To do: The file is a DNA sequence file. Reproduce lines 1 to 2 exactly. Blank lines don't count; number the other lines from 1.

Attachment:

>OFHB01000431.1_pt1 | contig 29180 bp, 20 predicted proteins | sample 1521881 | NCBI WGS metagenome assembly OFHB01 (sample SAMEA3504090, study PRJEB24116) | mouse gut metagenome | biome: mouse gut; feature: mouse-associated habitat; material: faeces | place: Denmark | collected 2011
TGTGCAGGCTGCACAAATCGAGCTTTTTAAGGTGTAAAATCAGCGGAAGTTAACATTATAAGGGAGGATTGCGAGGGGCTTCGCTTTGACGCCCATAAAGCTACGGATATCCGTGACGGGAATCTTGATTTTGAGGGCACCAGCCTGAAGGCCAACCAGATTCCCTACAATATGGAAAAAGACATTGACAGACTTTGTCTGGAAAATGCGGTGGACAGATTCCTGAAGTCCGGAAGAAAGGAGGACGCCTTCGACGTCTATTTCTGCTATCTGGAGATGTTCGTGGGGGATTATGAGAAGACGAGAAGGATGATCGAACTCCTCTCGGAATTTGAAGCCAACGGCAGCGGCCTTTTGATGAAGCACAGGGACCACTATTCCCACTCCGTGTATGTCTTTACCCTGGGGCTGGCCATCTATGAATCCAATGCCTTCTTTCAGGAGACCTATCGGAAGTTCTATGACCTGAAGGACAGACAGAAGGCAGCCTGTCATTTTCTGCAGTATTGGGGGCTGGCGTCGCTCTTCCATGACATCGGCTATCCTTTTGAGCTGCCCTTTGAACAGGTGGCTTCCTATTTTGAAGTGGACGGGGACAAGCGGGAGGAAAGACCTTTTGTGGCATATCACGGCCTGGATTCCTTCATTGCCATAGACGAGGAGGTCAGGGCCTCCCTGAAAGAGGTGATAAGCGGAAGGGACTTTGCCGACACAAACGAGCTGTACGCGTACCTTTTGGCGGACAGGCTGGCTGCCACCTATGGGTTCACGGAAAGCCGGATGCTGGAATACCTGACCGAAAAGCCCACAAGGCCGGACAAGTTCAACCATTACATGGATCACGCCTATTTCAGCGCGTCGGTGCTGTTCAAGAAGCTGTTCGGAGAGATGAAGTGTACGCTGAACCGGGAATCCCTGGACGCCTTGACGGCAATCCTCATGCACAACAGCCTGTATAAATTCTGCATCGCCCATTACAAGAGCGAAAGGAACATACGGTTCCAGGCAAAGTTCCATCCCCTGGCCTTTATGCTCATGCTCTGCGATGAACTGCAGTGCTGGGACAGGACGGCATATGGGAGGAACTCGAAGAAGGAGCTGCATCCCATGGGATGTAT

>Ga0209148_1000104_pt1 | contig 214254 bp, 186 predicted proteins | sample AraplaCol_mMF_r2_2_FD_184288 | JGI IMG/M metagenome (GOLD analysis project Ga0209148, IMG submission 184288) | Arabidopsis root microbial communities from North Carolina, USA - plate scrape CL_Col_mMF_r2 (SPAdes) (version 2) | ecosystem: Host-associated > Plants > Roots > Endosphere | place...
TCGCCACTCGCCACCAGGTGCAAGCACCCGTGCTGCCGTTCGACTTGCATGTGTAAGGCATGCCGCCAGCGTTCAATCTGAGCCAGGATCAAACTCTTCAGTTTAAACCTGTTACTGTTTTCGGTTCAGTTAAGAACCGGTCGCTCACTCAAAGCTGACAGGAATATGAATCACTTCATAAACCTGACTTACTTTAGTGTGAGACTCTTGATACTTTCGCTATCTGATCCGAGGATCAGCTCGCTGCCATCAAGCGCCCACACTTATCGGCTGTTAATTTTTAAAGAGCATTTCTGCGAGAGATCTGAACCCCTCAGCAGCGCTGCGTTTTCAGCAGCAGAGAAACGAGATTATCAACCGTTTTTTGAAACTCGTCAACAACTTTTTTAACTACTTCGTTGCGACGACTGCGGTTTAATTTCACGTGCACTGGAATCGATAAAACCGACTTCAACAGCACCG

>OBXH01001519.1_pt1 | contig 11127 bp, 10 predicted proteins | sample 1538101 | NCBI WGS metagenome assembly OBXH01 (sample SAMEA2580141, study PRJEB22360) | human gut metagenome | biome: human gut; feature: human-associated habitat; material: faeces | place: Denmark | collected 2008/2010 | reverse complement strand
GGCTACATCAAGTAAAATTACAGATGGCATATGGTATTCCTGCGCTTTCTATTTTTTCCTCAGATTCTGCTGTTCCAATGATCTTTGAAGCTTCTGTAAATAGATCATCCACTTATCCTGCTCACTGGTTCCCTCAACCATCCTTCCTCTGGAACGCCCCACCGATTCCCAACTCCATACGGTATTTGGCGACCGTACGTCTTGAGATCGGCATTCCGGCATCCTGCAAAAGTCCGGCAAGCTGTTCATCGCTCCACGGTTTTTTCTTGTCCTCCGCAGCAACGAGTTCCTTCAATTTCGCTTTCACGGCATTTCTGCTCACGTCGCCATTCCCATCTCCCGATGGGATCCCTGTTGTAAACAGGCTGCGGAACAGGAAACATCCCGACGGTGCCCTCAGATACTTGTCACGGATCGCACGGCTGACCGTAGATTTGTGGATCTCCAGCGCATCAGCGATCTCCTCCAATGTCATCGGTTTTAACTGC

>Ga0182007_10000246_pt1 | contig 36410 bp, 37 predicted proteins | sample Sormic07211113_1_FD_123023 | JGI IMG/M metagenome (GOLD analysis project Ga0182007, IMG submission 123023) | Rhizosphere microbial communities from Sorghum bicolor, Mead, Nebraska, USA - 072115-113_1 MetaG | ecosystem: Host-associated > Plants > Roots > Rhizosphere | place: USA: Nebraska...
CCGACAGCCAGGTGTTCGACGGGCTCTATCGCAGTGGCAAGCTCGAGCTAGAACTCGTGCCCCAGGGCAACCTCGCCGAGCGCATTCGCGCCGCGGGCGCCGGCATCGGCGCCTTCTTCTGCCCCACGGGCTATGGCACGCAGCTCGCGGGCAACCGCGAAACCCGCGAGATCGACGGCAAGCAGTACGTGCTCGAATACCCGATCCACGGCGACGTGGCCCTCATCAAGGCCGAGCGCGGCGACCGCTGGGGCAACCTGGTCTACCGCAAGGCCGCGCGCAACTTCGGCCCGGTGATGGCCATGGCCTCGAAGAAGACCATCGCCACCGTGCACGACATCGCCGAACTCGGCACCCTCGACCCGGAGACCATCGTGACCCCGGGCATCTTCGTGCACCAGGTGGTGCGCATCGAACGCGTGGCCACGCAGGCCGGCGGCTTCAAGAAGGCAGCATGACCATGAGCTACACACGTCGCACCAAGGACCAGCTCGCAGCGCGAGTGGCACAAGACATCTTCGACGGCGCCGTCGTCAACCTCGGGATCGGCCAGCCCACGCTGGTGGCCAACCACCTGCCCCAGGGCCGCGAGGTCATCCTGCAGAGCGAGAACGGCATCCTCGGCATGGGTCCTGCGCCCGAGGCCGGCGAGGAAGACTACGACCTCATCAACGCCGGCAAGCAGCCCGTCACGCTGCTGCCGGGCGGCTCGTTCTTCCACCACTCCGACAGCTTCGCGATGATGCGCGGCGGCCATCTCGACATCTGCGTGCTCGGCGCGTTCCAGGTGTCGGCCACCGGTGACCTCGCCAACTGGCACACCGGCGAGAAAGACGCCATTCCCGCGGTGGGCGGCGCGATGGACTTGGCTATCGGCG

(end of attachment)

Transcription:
>OFHB01000431.1_pt1 | contig 29180 bp, 20 predicted proteins | sample 1521881 | NCBI WGS metagenome assembly OFHB01 (sample SAMEA3504090, study PRJEB24116) | mouse gut metagenome | biome: mouse gut; feature: mouse-associated habitat; material: faeces | place: Denmark | collected 2011
TGTGCAGGCTGCACAAATCGAGCTTTTTAAGGTGTAAAATCAGCGGAAGTTAACATTATAAGGGAGGATTGCGAGGGGCTTCGCTTTGACGCCCATAAAGCTACGGATATCCGTGACGGGAATCTTGATTTTGAGGGCACCAGCCTGAAGGCCAACCAGATTCCCTACAATATGGAAAAAGACATTGACAGACTTTGTCTGGAAAATGCGGTGGACAGATTCCTGAAGTCCGGAAGAAAGGAGGACGCCTTCGACGTCTATTTCTGCTATCTGGAGATGTTCGTGGGGGATTATGAGAAGACGAGAAGGATGATCGAACTCCTCTCGGAATTTGAAGCCAACGGCAGCGGCCTTTTGATGAAGCACAGGGACCACTATTCCCACTCCGTGTATGTCTTTACCCTGGGGCTGGCCATCTATGAATCCAATGCCTTCTTTCAGGAGACCTATCGGAAGTTCTATGACCTGAAGGACAGACAGAAGGCAGCCTGTCATTTTCTGCAGTATTGGGGGCTGGCGTCGCTCTTCCATGACATCGGCTATCCTTTTGAGCTGCCCTTTGAACAGGTGGCTTCCTATTTTGAAGTGGACGGGGACAAGCGGGAGGAAAGACCTTTTGTGGCATATCACGGCCTGGATTCCTTCATTGCCATAGACGAGGAGGTCAGGGCCTCCCTGAAAGAGGTGATAAGCGGAAGGGACTTTGCCGACACAAACGAGCTGTACGCGTACCTTTTGGCGGACAGGCTGGCTGCCACCTATGGGTTCACGGAAAGCCGGATGCTGGAATACCTGACCGAAAAGCCCACAAGGCCGGACAAGTTCAACCATTACATGGATCACGCCTATTTCAGCGCGTCGGTGCTGTTCAAGAAGCTGTTCGGAGAGATGAAGTGTACGCTGAACCGGGAATCCCTGGACGCCTTGACGGCAATCCTCATGCACAACAGCCTGTATAAATTCTGCATCGCCCATTACAAGAGCGAAAGGAACATACGGTTCCAGGCAAAGTTCCATCCCCTGGCCTTTATGCTCATGCTCTGCGATGAACTGCAGTGCTGGGACAGGACGGCATATGGGAGGAACTCGAAGAAGGAGCTGCATCCCATGGGATGTAT